My brain “broke” a number of years back. Colloquially, it was what’s known as a “nervous breakdown.” In terms of bipolar disorder, it was a “major depressive episode.” Whatever you call it, it meant for a couple of years, I was immobilized, irrational and unresponsive. Unable to work, to take care of myself, to enjoy anything. I had it all — the tears, the fears, the despair, the loneliness. You name a symptom and I had it.
Gradually, with psychotherapy and psychotropics, I got better. In fact, I’ve been so much better I felt my disorder was in remission. I wrote about that.
My strength, my renewed sense of self, my ability to cope — these things were so strong not even a tornado shook them. A literal tornado — one that ripped the roof of the house while I was in the second-floor bedroom. I went into a taking-care-of-business mode, finding us a place to stay those first few nights, then diving into the morass of insurance, money, salvage, bureaucracy, government agencies, phone trees. Things as complicated as moving into a rental house and as mundane as doing the laundry. There were times when I was exhausted, when I’d had all I could handle for that day or that week, but after a night’s or a weekend’s rest, I pulled myself back together and dug back in.
This week, however, I have broken again. I sustained a psychological blow that threw me so off-balance I can’t cope. I am back to immobility, depression, floods of tears, despair, misery. It was unexpected. And it happened during the holiday week, a few days before Christmas.
My publisher closed its doors just when my second book was on the point of completion. My first book brought me a sense of pride and fulfillment, though it was hardly a best seller. I signed copies for my friends and family. I did a reading at a bookstore. I had t-shirts printed for me and my husband.
Those t-shirts are now gone, victims of the aforementioned tornado. And I have no copies of the book left, not even the copy I inscribed to my husband. It is like the book never existed. The second may never exist either. I am bereft.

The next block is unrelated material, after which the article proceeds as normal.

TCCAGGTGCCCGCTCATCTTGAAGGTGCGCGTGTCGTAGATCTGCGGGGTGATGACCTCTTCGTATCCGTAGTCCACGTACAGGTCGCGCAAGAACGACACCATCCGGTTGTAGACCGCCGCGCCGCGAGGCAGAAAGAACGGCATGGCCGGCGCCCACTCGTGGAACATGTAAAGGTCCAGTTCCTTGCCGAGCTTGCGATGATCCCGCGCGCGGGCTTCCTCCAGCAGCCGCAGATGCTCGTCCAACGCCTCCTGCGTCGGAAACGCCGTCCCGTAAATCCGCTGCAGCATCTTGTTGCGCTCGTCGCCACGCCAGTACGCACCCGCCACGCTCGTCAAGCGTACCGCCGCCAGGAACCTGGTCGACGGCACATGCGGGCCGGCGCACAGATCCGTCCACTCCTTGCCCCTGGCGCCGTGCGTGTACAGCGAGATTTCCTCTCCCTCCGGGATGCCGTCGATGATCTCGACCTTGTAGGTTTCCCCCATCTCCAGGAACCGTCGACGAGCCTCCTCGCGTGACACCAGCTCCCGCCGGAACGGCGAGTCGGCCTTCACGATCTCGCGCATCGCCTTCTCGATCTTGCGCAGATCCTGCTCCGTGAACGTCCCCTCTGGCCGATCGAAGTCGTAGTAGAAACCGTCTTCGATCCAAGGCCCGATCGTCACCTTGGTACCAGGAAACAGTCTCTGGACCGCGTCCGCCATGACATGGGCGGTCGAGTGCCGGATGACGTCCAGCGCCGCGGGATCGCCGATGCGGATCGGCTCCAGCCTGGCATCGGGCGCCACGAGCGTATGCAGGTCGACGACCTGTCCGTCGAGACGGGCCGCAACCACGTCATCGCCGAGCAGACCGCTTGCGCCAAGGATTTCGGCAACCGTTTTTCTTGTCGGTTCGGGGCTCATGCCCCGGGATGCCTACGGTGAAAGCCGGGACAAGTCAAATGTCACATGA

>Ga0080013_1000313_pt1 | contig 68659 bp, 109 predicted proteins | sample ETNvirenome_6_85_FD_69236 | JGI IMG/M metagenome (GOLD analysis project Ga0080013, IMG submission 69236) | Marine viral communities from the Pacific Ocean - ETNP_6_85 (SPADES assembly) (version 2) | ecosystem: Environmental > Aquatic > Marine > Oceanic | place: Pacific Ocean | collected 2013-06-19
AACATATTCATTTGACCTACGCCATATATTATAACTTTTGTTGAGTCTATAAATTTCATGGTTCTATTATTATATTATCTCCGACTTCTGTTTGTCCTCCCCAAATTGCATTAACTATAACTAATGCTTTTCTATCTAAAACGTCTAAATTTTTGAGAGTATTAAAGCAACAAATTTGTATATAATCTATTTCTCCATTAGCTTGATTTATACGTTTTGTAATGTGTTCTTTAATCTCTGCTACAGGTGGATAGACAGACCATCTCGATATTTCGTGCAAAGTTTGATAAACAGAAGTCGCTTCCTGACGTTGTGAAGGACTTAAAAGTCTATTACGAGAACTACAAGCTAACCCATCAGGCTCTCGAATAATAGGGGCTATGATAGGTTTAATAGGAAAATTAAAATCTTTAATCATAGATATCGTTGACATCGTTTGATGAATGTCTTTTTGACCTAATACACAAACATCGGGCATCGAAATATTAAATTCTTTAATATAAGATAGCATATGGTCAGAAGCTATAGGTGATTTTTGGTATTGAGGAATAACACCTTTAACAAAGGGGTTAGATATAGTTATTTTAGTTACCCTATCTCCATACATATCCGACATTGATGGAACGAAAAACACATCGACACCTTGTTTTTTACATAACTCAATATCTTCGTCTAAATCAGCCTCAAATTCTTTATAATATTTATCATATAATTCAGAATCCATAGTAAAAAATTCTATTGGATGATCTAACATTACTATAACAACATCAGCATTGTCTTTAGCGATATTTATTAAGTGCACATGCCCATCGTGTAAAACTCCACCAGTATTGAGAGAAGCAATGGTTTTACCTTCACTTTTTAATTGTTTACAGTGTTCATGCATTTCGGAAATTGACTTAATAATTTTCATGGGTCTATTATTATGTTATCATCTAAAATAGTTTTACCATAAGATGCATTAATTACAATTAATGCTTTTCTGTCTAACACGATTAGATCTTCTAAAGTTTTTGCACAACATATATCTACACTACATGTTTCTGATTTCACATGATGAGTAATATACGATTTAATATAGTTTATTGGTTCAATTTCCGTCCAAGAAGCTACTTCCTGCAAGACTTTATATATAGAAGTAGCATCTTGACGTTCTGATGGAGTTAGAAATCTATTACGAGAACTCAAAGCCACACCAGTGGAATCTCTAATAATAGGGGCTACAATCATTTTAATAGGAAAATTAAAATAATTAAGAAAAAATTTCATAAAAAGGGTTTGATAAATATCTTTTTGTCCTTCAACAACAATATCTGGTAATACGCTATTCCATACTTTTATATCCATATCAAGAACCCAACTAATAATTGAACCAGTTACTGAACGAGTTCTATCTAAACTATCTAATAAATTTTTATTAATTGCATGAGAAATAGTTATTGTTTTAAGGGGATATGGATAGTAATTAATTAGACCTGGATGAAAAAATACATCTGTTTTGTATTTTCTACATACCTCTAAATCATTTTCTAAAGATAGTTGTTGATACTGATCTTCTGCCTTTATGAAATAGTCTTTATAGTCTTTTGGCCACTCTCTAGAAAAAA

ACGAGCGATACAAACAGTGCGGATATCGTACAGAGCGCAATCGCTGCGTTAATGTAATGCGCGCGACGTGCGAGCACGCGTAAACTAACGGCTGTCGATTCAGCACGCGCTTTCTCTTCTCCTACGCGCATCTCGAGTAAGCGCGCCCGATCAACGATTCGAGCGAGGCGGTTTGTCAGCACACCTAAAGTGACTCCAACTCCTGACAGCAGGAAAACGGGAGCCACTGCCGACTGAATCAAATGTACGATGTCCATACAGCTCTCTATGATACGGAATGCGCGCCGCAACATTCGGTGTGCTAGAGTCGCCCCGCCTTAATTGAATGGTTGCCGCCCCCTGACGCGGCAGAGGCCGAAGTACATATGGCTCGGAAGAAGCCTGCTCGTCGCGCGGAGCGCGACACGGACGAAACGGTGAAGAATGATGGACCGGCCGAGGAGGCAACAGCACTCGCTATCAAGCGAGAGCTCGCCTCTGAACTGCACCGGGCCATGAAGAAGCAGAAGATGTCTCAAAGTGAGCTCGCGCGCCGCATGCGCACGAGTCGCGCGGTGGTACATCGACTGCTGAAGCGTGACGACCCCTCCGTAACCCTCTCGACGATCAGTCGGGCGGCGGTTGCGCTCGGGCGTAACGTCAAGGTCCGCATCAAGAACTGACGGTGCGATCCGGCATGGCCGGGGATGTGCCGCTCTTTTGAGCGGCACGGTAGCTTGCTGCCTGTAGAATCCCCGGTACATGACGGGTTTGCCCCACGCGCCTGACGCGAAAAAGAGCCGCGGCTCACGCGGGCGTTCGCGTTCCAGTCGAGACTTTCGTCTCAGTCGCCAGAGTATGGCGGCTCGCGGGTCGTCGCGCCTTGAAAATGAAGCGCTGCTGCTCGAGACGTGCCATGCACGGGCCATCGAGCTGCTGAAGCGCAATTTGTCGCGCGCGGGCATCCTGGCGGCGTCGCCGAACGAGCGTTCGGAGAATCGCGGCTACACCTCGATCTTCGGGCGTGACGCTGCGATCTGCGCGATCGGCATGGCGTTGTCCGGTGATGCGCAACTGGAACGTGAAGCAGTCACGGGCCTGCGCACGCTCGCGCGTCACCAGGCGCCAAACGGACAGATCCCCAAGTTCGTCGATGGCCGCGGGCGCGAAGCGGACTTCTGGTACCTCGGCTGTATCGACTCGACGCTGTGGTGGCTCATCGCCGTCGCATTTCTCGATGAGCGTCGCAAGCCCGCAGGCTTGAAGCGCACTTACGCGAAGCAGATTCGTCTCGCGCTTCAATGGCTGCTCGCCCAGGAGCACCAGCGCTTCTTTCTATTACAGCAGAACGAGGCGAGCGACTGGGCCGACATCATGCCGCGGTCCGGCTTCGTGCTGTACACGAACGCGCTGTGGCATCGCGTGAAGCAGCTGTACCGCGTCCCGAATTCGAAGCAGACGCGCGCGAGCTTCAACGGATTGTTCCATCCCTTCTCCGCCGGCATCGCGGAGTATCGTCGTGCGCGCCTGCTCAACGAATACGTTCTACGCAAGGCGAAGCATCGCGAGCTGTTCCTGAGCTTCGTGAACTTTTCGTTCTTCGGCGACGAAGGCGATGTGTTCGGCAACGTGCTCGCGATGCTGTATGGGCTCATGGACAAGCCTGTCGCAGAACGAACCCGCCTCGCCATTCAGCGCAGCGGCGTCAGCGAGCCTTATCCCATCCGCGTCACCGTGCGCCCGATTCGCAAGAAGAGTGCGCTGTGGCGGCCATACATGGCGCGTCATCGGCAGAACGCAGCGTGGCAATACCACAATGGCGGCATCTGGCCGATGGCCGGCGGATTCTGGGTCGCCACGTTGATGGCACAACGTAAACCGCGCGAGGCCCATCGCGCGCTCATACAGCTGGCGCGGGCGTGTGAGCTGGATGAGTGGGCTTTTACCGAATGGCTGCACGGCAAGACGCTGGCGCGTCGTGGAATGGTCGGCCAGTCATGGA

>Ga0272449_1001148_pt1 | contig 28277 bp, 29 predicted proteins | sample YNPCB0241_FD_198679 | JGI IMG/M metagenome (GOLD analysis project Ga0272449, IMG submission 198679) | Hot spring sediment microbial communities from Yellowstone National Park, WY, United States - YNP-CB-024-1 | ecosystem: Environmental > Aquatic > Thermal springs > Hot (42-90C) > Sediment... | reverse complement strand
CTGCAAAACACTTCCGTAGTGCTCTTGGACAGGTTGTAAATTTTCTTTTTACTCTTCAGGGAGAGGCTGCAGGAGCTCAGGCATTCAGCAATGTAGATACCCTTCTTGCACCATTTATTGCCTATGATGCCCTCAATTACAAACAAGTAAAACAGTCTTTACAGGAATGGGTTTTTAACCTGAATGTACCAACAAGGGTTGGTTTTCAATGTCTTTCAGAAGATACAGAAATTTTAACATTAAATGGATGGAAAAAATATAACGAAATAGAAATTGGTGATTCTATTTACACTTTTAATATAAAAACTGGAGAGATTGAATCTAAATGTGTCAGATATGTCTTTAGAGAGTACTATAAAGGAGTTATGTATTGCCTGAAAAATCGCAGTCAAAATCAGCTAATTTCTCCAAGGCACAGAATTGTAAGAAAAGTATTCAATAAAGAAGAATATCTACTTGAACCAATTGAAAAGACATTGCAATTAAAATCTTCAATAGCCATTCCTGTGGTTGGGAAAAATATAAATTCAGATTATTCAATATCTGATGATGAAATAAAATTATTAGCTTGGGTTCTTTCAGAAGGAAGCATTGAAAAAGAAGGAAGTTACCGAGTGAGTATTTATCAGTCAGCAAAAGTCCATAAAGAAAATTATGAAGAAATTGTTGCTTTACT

I know it was a mistake to put so much of my pride, my self-esteem, my psychological well-being into a thing, something outside myself. But I thought the book was a part of me that would live on. That it might help other people who struggle with bipolar disorder, and maybe even their friends and families. And the second book would be even better, going more deeply into my experiences and bipolar out in the world — both an inside and outside look at the subject. “Bipolar Us,” instead of just “Bipolar Me.”
I don’t how this story ends. At the moment, it feels like it has already ended. What do I have left but some electronic files and a half-finished cover? The remembrance that once I wrote a book — two books, in fact? At the moment, I am not strong enough to look for another publisher and have no desire to go the self-publishing route. That would feel like another failure, at least for me.
I am crying while I’m writing this. I have been crying a lot over the holidays and staying in bed a lot, too. I made a brief post on Facebook so my friends would know what was happening, but now I have largely retreated. I’ve thrown away at least three blog posts I’ve started. I’m more than a little surprised I have managed to make it so far with this one. It’s stream of consciousness and not likely to get the usual editing before I post it, but I honestly thought I’d have nothing.
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I know this is not my failure. I know this is not my fault. But that’s how it feels, anyway.